Wednesday, February 28, 2007

Media self-censorship

A Deccan Herald article speaks of an unnamed company CEO’s disenchantment with IIT graduates. In reference to their poor caliber he is quoted as saying, “we are not likely to recruit them any longer”. Who are ‘we’ and who is this person speaking on their behalf? He is Mr Muthuraman, MD, Tata Steel.

Naming name in this context would have added credibility. Without the name, the story carries no thrust. And is unlikely to be taken with the seriousness the issue deserves. What’s worse, the writer of the newspaper article, Bhamy V Shenoy, exposes himself to the charge of dressing up his prejudice (against IITs) by inventing a quote by conveniently unnamed sources.

Dr Shenoy says he named the company and its MD; it was the newspaper that withheld the names. And he was not informed about it. A newspaper has the prerogative to edit any article it receives to make more sense of it or for reasons of space, editorial policy norms,or to address judicial or libel implications. And our media is also known to have exercised their prerogative to play favorites or not hurt their advertising interests.

Whatever the reason, the newspaper succeeded in watering down the story that speaks of the needlessly tough CET, the role of mushrooming coaching shops, and a corporate tendency to go to institutions other than IITs for recruits. The article was based on Dr Shenoy’s interaction with Mr Muthuraman (both graduates of IIT Madras) and some others at the recent alumni meet in Chennai.

Tata Steel MD’s observations were based on his recent interaction with a group of final-year students of IIT-Madras. Dr Shenoy quotes him as saying that the students could not even name the authors of the course books IIT students were supposed to have studied. Worse still, even some faculty members were no more knowledgeable about the subjects they taught.

Dr Shenoy, quoting his fellow IITans, attributes such sorry state to flaws in the admission process that encourage IIT aspirants to resort to coaching classes to clear a patently tough common entrance test. Once they are in IITs, students pay little attention to the rigors involved in higher education. The newspaper article, citing IIT admission figures in a recent year, says that out of the 979 successful candidates from the South Zone, as many as 769 were from Andhra Pradesh. In the Northern zone, says Dr Shenoy, Rajasthan is “an unlikely state that is reported to have been doing well by sending a high proportion of students to IITs”. This reflects the success of, what Dr Shenoy calls, ‘pressure-cooker coaching shops’ that have mushroomed in recent years in Hyderabad and Kota.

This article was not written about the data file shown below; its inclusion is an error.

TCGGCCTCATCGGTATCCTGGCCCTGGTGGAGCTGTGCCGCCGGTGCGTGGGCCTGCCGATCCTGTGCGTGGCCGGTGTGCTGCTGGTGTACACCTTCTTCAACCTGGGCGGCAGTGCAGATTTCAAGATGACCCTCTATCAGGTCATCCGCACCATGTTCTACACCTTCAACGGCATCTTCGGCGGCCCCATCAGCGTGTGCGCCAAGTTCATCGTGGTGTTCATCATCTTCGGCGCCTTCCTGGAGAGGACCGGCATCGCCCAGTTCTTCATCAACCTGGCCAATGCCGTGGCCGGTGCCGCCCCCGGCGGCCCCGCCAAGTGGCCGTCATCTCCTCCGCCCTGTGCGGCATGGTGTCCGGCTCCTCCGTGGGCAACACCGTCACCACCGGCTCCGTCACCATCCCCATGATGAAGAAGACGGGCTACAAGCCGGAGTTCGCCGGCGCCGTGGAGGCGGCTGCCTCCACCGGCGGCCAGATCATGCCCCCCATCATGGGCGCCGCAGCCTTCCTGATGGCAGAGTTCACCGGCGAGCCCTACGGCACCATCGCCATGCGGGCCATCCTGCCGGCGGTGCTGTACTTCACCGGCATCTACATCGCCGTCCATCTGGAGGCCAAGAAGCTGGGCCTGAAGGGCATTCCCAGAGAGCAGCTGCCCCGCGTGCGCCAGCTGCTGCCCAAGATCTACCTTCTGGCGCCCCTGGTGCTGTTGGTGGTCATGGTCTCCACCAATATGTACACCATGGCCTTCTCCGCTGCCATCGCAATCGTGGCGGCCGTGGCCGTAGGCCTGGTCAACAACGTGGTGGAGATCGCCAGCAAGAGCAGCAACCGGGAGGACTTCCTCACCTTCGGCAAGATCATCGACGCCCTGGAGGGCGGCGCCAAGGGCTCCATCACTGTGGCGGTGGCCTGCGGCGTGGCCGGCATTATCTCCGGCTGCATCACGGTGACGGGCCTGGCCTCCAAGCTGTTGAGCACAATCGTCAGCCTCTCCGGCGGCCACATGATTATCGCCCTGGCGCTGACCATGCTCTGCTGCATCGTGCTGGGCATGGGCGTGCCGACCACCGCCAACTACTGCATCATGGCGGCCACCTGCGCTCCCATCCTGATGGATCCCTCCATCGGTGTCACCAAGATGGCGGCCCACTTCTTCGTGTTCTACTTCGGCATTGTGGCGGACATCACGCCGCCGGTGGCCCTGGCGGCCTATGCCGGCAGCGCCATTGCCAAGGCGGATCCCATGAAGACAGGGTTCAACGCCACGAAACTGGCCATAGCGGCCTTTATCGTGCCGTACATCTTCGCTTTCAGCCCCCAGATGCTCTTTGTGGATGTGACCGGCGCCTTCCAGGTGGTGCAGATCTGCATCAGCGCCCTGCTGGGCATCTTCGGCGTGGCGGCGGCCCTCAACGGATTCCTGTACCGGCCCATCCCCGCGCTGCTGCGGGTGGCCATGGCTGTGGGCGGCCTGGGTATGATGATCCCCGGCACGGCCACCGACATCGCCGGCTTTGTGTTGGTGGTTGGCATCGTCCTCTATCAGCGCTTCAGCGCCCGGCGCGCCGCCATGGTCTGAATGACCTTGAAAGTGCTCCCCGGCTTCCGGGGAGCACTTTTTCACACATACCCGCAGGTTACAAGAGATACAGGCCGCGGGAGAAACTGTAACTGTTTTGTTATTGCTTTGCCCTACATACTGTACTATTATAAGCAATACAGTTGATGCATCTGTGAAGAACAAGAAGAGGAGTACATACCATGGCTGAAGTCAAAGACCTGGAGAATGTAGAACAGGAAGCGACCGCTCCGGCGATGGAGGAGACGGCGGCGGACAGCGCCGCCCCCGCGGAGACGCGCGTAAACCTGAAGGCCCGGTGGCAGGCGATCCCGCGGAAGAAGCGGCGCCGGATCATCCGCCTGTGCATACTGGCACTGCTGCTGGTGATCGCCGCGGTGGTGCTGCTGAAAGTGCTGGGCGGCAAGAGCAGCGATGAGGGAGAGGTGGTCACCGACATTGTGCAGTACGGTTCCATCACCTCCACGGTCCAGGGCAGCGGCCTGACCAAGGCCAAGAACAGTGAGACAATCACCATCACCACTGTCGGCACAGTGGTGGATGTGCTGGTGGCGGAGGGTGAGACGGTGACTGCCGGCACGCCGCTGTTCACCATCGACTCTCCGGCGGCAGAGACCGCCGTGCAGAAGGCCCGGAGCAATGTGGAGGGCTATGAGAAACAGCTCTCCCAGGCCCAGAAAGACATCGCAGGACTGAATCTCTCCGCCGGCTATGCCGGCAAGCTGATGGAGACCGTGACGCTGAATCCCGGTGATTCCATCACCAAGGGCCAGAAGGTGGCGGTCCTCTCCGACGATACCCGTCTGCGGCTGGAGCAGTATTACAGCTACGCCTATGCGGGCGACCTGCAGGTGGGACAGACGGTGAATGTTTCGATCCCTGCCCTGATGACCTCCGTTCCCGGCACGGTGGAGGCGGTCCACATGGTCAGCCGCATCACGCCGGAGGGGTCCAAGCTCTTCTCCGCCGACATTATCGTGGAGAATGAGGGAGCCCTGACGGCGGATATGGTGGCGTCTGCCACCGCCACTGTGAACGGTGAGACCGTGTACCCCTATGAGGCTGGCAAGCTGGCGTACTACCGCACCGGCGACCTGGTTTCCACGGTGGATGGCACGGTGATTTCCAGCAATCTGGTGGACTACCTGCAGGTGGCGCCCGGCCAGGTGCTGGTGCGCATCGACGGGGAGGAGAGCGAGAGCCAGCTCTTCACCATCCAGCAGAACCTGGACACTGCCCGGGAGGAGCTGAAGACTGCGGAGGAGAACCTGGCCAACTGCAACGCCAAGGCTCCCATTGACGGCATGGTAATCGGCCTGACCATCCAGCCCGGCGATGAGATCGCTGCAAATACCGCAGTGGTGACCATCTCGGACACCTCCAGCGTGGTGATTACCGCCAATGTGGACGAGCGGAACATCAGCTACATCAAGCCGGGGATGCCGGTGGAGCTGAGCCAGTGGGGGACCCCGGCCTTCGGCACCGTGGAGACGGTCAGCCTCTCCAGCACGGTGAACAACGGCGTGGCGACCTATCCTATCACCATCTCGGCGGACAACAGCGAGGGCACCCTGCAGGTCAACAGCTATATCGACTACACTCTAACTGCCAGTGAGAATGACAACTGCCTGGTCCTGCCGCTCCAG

Dr Shenoy, who has worked in oil industry in the US for 20 years, is now settled in Mysore and intensely involved in social welfare NGOs and consumer activism. He writes newspaper articles in the fond belief that he could effectively put across a social message. He wrote the Herald piece – Brand IIT takes a knock – to be able to highlight correctable flaws in the IIT admission system.

This, indeed, was the point Mr Muthuraman had in mind in making his observations at the IIT alumni meet. Dr Shenoy said Mr Muthuraman and many of the IIT alumni that came to Chennai from all over the world were all in it together to ensure that IITs regained their past reputation. Mr Muthuraman, who was sent a draft of the article, is reported to have said that it deserved extensive publication in the media.

This piece has been cross-filed in Desicritics.

Tuesday, February 20, 2007

Scrapbook Jottings-3

September, 1979

Political Imperatives: Dr Rajni Kothari of the Indian Council of Social Sciences Research, addressing a seminar on India’s imperatives : “All our great achievements have so far been in the field of aesthetics, poetry and culture; our biggest failings have possibly been in politics”.

Women’s Movement: An angry young woman wrote to The Statesman that women’s movement should be encouraged, instead of being ridiculed. The paper’s reporter had described a women’s (New Delhi) Boat Club rally as a picnic for women in their Sunday best.

The reporter should have known better. Women everywhere give much thought to dress wherever they show up, a picnic or a protest rally. I read about the predicament of this girl in Paris who had been invited by students planning to burn down the Palais de Justice. She couldn’t decide what to wear for the occasion. So she didn’t go.

Indira Gandhi on poll campaign: Kaithal in Haryana greeted Mrs Indira Gandhi the other day with ‘murdabad’ slogans, but gave her a Rs.1 lakh purse for the party campaign fund. The Statesman called it a ‘mixed reception’. A lucrative ‘mix’, I would say. A hostile reception with a fat purse thrown in is better than empty zindabad slogans.